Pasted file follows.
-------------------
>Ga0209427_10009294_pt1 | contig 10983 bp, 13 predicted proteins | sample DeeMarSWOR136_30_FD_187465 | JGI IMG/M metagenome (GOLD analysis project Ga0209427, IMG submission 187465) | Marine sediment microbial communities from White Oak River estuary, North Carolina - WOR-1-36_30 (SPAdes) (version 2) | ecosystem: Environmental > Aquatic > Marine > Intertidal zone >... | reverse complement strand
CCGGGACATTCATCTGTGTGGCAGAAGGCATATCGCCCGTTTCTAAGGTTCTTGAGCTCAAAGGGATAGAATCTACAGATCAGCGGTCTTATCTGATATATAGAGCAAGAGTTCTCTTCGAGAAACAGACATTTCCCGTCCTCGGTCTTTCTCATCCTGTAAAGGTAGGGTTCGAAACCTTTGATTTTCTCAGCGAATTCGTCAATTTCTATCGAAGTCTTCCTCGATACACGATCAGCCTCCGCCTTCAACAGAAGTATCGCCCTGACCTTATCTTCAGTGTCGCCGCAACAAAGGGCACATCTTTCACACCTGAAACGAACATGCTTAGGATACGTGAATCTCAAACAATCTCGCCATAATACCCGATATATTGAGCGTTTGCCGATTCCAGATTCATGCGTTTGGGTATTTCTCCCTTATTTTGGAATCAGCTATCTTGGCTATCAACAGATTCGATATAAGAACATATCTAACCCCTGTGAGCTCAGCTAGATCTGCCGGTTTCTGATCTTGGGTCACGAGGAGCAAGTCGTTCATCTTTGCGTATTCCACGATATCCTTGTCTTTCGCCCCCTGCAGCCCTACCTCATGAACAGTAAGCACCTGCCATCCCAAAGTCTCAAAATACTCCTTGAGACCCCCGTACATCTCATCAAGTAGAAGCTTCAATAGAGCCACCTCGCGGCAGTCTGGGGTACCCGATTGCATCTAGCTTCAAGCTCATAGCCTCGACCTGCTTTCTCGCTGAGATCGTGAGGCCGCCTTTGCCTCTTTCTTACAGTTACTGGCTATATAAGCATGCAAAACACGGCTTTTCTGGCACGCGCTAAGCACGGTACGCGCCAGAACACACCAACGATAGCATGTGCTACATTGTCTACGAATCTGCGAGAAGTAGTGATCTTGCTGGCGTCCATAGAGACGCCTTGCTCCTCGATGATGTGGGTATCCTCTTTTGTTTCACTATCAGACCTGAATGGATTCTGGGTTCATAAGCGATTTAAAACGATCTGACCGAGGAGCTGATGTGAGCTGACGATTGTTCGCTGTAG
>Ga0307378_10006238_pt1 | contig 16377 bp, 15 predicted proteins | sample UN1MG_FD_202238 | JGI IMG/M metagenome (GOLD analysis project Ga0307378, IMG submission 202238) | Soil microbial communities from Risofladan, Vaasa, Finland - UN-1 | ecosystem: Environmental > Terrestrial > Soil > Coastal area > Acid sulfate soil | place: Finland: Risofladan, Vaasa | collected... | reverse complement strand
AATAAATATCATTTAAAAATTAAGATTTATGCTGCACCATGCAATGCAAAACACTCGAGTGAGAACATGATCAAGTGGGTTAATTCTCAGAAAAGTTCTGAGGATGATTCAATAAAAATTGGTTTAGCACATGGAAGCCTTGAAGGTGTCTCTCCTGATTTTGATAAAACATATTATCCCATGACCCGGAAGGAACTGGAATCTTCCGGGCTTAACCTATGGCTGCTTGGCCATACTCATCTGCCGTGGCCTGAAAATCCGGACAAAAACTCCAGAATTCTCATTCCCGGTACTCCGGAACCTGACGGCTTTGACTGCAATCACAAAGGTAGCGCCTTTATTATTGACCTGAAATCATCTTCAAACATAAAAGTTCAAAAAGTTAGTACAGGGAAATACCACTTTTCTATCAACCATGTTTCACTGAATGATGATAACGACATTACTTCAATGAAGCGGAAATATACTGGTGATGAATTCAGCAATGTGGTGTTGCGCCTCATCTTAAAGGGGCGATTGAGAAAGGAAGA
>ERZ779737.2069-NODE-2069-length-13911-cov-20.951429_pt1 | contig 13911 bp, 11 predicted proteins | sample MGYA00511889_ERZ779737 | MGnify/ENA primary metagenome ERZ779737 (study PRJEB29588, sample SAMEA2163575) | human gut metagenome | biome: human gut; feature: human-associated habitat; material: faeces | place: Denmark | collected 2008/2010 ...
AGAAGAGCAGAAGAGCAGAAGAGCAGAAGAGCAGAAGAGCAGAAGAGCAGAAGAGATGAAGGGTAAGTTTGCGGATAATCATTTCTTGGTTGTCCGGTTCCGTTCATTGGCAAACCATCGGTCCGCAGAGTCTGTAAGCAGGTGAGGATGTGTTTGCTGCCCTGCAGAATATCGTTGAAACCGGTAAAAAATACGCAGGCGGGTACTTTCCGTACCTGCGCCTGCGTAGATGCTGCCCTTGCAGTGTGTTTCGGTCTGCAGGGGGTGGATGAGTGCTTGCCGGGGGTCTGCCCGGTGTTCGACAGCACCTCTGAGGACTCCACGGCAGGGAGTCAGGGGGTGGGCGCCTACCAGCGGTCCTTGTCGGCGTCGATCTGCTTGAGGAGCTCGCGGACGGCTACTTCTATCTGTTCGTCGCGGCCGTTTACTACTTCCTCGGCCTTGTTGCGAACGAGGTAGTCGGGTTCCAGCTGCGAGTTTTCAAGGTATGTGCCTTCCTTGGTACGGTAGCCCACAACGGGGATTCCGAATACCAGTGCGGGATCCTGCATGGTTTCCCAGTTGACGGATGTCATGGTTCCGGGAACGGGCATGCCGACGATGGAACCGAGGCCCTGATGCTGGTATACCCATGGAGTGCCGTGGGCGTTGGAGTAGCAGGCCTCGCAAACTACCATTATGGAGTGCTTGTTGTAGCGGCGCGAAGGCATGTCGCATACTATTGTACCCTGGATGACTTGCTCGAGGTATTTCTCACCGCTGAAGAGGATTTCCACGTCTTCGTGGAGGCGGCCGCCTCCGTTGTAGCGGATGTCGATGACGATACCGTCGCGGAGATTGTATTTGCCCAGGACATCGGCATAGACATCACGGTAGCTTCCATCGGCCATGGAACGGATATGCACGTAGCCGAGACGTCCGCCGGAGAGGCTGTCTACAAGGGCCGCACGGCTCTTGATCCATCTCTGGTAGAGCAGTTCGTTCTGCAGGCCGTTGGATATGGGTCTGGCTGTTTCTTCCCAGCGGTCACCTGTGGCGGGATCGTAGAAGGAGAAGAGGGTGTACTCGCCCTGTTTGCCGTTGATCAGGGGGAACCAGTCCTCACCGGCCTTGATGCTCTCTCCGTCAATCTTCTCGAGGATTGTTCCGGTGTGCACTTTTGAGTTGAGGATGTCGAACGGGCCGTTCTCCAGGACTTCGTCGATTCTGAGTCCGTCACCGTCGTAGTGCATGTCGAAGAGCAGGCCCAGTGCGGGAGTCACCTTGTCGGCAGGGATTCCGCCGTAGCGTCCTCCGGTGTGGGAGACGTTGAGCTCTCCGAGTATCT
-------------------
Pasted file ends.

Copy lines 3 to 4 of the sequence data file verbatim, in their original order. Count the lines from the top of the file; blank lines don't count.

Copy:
>Ga0307378_10006238_pt1 | contig 16377 bp, 15 predicted proteins | sample UN1MG_FD_202238 | JGI IMG/M metagenome (GOLD analysis project Ga0307378, IMG submission 202238) | Soil microbial communities from Risofladan, Vaasa, Finland - UN-1 | ecosystem: Environmental > Terrestrial > Soil > Coastal area > Acid sulfate soil | place: Finland: Risofladan, Vaasa | collected... | reverse complement strand
AATAAATATCATTTAAAAATTAAGATTTATGCTGCACCATGCAATGCAAAACACTCGAGTGAGAACATGATCAAGTGGGTTAATTCTCAGAAAAGTTCTGAGGATGATTCAATAAAAATTGGTTTAGCACATGGAAGCCTTGAAGGTGTCTCTCCTGATTTTGATAAAACATATTATCCCATGACCCGGAAGGAACTGGAATCTTCCGGGCTTAACCTATGGCTGCTTGGCCATACTCATCTGCCGTGGCCTGAAAATCCGGACAAAAACTCCAGAATTCTCATTCCCGGTACTCCGGAACCTGACGGCTTTGACTGCAATCACAAAGGTAGCGCCTTTATTATTGACCTGAAATCATCTTCAAACATAAAAGTTCAAAAAGTTAGTACAGGGAAATACCACTTTTCTATCAACCATGTTTCACTGAATGATGATAACGACATTACTTCAATGAAGCGGAAATATACTGGTGATGAATTCAGCAATGTGGTGTTGCGCCTCATCTTAAAGGGGCGATTGAGAAAGGAAGA